Sec. 38a-8. (Formerly Sec. 38-4). Duties of commissioner. Regulations. Sharing and maintenance of confidential information. Use of outside experts. Program re electronic rate and form filings. (a) The commissioner shall see that all laws respecting insurance companies and health care centers are faithfully executed and shall administer and enforce the provisions of this title. The commissioner shall have all powers specifically granted, and all further powers that are reasonable and necessary to enable the commissioner to protect the public interest in accordance with the duties imposed by this title. The commissioner shall pay to the Treasurer all the fees that the commissioner receives. The commissioner may administer oaths in the discharge of the commissioner's duties.

(b) The commissioner shall recommend to the General Assembly changes that, in the commissioner's opinion, should be made in the laws relating to insurance.

(c) In addition to the specific regulations that the commissioner is required to adopt, the commissioner may adopt such further regulations, in accordance with the provisions of chapter 54, as are reasonable and necessary to implement the provisions of this title.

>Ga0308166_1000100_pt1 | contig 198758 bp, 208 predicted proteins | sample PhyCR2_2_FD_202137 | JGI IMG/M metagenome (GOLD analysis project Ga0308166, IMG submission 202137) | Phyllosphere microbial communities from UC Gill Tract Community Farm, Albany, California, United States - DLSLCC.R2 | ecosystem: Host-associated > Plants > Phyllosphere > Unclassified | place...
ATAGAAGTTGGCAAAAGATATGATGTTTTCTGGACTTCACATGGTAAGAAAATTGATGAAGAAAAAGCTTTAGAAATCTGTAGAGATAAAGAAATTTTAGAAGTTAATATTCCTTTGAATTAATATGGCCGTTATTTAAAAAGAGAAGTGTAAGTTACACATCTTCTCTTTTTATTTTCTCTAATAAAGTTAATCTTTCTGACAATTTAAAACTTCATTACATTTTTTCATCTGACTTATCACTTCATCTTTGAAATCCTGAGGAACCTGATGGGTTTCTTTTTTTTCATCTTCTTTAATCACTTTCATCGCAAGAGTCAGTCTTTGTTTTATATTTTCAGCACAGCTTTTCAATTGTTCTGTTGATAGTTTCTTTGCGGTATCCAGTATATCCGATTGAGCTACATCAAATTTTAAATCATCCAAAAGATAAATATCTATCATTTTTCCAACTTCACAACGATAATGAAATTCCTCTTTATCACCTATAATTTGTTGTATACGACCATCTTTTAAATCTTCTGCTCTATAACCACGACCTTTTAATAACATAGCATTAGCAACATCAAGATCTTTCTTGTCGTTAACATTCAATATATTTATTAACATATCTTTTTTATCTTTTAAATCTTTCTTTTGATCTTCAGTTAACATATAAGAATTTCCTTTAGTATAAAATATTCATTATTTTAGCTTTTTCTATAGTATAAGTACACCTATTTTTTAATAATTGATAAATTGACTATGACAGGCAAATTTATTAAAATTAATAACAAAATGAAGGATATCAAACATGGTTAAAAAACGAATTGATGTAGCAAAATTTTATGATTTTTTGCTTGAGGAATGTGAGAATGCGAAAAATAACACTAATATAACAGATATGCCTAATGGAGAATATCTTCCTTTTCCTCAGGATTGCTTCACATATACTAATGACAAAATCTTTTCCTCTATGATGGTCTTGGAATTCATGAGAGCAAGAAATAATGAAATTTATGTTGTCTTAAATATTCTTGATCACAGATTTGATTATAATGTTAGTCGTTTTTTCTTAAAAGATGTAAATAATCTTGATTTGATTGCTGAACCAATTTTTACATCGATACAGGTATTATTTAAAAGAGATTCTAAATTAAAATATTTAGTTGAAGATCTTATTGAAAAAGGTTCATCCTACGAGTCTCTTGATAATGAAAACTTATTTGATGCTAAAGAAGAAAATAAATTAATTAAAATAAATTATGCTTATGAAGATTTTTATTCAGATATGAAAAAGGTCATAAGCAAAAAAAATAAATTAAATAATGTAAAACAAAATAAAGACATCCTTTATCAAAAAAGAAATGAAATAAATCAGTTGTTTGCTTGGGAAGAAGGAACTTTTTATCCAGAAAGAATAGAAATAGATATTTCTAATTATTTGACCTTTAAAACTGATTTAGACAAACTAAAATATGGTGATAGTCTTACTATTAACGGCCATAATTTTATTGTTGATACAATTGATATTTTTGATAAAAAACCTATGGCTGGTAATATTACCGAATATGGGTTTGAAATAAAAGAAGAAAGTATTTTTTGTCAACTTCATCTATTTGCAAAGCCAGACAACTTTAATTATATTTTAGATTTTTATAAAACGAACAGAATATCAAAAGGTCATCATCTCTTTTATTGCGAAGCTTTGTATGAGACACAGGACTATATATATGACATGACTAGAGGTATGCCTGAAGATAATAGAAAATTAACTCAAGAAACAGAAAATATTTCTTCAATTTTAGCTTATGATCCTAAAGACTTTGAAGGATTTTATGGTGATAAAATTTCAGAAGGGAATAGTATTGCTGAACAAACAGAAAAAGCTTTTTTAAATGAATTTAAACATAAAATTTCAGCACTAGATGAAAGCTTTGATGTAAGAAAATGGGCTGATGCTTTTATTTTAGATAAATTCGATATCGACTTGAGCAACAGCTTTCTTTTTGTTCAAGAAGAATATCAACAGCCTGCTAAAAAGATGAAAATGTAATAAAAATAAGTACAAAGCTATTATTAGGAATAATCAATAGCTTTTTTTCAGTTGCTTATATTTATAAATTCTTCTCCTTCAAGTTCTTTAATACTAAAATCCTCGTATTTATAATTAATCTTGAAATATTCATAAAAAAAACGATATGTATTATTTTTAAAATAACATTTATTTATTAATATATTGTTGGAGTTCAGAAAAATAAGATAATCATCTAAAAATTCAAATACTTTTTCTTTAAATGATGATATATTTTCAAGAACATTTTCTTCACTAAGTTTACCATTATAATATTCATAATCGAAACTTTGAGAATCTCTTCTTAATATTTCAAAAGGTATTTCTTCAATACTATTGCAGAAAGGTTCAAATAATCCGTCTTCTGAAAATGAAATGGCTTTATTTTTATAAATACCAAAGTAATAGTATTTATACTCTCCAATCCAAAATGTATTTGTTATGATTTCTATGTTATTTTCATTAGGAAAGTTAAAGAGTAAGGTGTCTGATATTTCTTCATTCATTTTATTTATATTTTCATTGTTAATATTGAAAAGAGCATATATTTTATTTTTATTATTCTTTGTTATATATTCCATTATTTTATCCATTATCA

(d) The commissioner shall develop a program of periodic review to ensure compliance by the Insurance Department with the minimum standards established by the National Association of Insurance Commissioners for effective financial surveillance and regulation of insurance companies operating in this state. The commissioner shall adopt regulations, in accordance with the provisions of chapter 54, pertaining to the financial surveillance and solvency regulation of insurance companies and health care centers as are reasonable and necessary to obtain or maintain the accreditation of the Insurance Department by the National Association of Insurance Commissioners. The commissioner shall maintain as confidential any confidential documents or information received from the National Association of Insurance Commissioners, or the International Association of Insurance Supervisors, or any documents or information received from state or federal insurance, banking or securities regulators or similar regulators in a foreign country that are confidential in such jurisdictions. The commissioner may share any information, including confidential information, with the National Association of Insurance Commissioners, the International Association of Insurance Supervisors, or state or federal insurance, banking or securities regulators or similar regulators in a foreign country, provided the commissioner determines that such entities agree to maintain the same level of confidentiality in their jurisdictions as is available in this state. At the expense of a domestic, alien or foreign insurer, the commissioner may engage the services of attorneys, actuaries, accountants and other experts not otherwise part of the commissioner's staff as may be necessary to assist the commissioner in the financial analysis of the insurer, the review of the insurer's license applications, and the review of transactions within a holding company system involving an insurer domiciled in this state. No duties of a person employed by the Insurance Department on November 1, 2002, shall be performed by such attorney, actuary, accountant or expert.